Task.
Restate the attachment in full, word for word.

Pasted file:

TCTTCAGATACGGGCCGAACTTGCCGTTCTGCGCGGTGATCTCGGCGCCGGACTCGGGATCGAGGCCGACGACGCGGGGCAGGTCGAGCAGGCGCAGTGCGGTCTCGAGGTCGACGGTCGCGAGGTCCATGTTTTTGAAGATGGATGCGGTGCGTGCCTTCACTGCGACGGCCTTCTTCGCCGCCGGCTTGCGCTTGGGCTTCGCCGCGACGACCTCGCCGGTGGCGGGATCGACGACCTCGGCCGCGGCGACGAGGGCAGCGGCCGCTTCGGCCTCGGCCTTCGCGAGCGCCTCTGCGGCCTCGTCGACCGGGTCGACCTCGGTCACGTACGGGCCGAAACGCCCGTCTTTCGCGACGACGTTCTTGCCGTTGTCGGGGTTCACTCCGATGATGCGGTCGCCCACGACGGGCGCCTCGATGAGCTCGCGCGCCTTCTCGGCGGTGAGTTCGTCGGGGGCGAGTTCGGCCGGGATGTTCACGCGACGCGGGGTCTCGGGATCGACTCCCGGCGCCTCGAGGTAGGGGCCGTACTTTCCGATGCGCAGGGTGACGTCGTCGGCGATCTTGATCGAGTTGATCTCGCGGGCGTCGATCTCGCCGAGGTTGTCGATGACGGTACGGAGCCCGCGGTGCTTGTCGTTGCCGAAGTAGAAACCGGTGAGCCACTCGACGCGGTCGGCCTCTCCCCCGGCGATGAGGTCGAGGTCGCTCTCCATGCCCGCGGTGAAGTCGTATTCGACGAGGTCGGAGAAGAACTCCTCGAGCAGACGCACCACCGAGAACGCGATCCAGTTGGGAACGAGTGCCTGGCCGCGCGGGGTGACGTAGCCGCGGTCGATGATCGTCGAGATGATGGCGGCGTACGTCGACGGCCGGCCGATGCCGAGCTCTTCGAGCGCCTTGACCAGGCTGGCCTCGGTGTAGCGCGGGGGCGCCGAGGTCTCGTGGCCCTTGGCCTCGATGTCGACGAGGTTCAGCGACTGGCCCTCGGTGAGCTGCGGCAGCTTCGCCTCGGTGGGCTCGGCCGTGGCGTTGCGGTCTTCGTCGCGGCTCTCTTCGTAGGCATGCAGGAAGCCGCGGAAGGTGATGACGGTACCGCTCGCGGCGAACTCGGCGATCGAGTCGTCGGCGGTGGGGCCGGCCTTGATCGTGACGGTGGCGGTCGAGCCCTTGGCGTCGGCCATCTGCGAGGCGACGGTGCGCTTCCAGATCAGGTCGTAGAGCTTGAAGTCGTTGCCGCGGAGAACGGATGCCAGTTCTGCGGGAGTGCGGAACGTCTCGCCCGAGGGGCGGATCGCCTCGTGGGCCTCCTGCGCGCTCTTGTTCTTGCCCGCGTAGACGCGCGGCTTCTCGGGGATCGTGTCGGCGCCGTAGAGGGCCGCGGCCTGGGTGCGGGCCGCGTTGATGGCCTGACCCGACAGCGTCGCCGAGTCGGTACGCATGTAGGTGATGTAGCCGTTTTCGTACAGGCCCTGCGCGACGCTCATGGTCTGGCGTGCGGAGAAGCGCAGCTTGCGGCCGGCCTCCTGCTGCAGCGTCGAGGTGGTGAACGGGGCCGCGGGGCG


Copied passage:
TCTTCAGATACGGGCCGAACTTGCCGTTCTGCGCGGTGATCTCGGCGCCGGACTCGGGATCGAGGCCGACGACGCGGGGCAGGTCGAGCAGGCGCAGTGCGGTCTCGAGGTCGACGGTCGCGAGGTCCATGTTTTTGAAGATGGATGCGGTGCGTGCCTTCACTGCGACGGCCTTCTTCGCCGCCGGCTTGCGCTTGGGCTTCGCCGCGACGACCTCGCCGGTGGCGGGATCGACGACCTCGGCCGCGGCGACGAGGGCAGCGGCCGCTTCGGCCTCGGCCTTCGCGAGCGCCTCTGCGGCCTCGTCGACCGGGTCGACCTCGGTCACGTACGGGCCGAAACGCCCGTCTTTCGCGACGACGTTCTTGCCGTTGTCGGGGTTCACTCCGATGATGCGGTCGCCCACGACGGGCGCCTCGATGAGCTCGCGCGCCTTCTCGGCGGTGAGTTCGTCGGGGGCGAGTTCGGCCGGGATGTTCACGCGACGCGGGGTCTCGGGATCGACTCCCGGCGCCTCGAGGTAGGGGCCGTACTTTCCGATGCGCAGGGTGACGTCGTCGGCGATCTTGATCGAGTTGATCTCGCGGGCGTCGATCTCGCCGAGGTTGTCGATGACGGTACGGAGCCCGCGGTGCTTGTCGTTGCCGAAGTAGAAACCGGTGAGCCACTCGACGCGGTCGGCCTCTCCCCCGGCGATGAGGTCGAGGTCGCTCTCCATGCCCGCGGTGAAGTCGTATTCGACGAGGTCGGAGAAGAACTCCTCGAGCAGACGCACCACCGAGAACGCGATCCAGTTGGGAACGAGTGCCTGGCCGCGCGGGGTGACGTAGCCGCGGTCGATGATCGTCGAGATGATGGCGGCGTACGTCGACGGCCGGCCGATGCCGAGCTCTTCGAGCGCCTTGACCAGGCTGGCCTCGGTGTAGCGCGGGGGCGCCGAGGTCTCGTGGCCCTTGGCCTCGATGTCGACGAGGTTCAGCGACTGGCCCTCGGTGAGCTGCGGCAGCTTCGCCTCGGTGGGCTCGGCCGTGGCGTTGCGGTCTTCGTCGCGGCTCTCTTCGTAGGCATGCAGGAAGCCGCGGAAGGTGATGACGGTACCGCTCGCGGCGAACTCGGCGATCGAGTCGTCGGCGGTGGGGCCGGCCTTGATCGTGACGGTGGCGGTCGAGCCCTTGGCGTCGGCCATCTGCGAGGCGACGGTGCGCTTCCAGATCAGGTCGTAGAGCTTGAAGTCGTTGCCGCGGAGAACGGATGCCAGTTCTGCGGGAGTGCGGAACGTCTCGCCCGAGGGGCGGATCGCCTCGTGGGCCTCCTGCGCGCTCTTGTTCTTGCCCGCGTAGACGCGCGGCTTCTCGGGGATCGTGTCGGCGCCGTAGAGGGCCGCGGCCTGGGTGCGGGCCGCGTTGATGGCCTGACCCGACAGCGTCGCCGAGTCGGTACGCATGTAGGTGATGTAGCCGTTTTCGTACAGGCCCTGCGCGACGCTCATGGTCTGGCGTGCGGAGAAGCGCAGCTTGCGGCCGGCCTCCTGCTGCAGCGTCGAGGTGGTGAACGGGGCCGCGGGGCG